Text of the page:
Despite its strengths, I had some issues with this film. It clocks in at 1 hour 43 minutes, which is a decent length for a horror movie, but it didn’t use all of that time wisely. Important things from the novel were omitted. The tension between Louis and Rachel’s parents doesn’t exist in this version, something I found vital to their situation. The best part of the Rachel and Louis’s character development here is their conflict over how they each relate to the concept of death. It’s clearly a pressure point in their relationship, a wound that keeps opening.
Sure, I regretted that Jud didn’t get to tell the Timmy Baterman story—or that we didn’t get to see that creepy vignette re-enacted—but that’s not one of the main things that were lost.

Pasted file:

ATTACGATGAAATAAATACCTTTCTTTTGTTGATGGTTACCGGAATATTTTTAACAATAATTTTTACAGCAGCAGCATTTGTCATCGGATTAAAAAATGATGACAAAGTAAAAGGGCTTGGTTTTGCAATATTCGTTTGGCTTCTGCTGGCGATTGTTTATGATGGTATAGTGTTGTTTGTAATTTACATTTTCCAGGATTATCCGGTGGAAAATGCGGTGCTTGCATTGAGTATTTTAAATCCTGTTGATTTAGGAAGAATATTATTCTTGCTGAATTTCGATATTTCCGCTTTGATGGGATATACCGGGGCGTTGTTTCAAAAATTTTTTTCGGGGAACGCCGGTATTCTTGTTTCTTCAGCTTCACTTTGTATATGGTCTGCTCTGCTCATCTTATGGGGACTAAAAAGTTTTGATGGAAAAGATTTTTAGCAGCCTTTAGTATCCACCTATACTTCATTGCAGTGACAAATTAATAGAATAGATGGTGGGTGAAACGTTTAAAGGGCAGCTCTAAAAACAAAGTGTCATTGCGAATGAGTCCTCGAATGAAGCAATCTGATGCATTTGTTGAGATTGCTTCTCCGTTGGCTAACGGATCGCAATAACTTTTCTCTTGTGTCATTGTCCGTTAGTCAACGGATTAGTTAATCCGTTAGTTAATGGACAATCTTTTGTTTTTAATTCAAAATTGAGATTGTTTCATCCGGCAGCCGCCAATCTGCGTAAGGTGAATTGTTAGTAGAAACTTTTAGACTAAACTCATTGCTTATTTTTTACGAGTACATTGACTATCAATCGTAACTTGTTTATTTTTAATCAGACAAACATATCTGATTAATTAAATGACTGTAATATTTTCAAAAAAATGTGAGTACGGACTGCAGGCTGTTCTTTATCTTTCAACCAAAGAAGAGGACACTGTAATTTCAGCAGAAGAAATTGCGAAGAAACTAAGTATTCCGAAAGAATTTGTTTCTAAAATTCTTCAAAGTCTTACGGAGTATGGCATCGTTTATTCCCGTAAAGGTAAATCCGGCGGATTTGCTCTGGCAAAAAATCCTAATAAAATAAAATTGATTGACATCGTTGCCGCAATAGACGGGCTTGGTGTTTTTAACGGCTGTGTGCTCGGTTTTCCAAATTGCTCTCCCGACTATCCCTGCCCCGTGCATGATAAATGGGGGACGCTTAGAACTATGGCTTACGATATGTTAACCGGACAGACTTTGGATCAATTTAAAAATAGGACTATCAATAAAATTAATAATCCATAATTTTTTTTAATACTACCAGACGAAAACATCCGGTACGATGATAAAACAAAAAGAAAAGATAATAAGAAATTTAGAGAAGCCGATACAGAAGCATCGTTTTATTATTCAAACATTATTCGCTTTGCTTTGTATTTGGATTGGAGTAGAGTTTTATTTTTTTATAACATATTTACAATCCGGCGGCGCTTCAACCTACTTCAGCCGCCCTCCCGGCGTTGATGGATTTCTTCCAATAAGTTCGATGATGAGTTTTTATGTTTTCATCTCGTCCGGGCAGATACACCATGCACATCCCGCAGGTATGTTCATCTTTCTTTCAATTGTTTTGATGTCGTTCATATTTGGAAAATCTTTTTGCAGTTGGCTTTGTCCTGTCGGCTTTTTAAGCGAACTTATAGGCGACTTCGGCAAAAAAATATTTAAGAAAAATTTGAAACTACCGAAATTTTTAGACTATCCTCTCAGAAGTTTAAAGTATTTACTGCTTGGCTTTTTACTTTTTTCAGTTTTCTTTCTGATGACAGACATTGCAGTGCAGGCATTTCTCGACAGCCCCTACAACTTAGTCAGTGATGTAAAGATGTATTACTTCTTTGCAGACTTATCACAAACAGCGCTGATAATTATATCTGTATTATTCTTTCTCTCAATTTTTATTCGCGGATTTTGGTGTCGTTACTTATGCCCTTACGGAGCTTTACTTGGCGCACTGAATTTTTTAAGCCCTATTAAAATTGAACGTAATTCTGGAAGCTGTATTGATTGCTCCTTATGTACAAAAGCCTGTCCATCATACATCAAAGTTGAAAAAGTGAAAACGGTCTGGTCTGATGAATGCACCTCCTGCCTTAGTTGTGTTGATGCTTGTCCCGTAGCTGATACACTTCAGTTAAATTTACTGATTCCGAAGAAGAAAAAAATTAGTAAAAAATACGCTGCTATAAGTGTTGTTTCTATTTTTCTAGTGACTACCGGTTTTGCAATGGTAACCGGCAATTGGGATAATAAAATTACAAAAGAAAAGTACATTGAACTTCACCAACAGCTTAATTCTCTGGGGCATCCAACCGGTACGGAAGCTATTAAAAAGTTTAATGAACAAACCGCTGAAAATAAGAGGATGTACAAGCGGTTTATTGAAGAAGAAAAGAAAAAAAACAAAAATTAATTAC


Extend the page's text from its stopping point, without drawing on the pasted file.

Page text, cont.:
The movie’s main shortcoming is the short shrift paid to the Creeds’ loss and Louis’s anguish during his harrowing experiences in the aftermath of a parent’s worst nightmare. From horrific accident to funeral (without a wake or all of those other preparatory steps that made the situation even more terrible) to body snatching to re-interment, these things happen like cogs in a wheel, proceeding from one incident to the next without much sense that it is an actual ordeal for Louis. He should be devastated.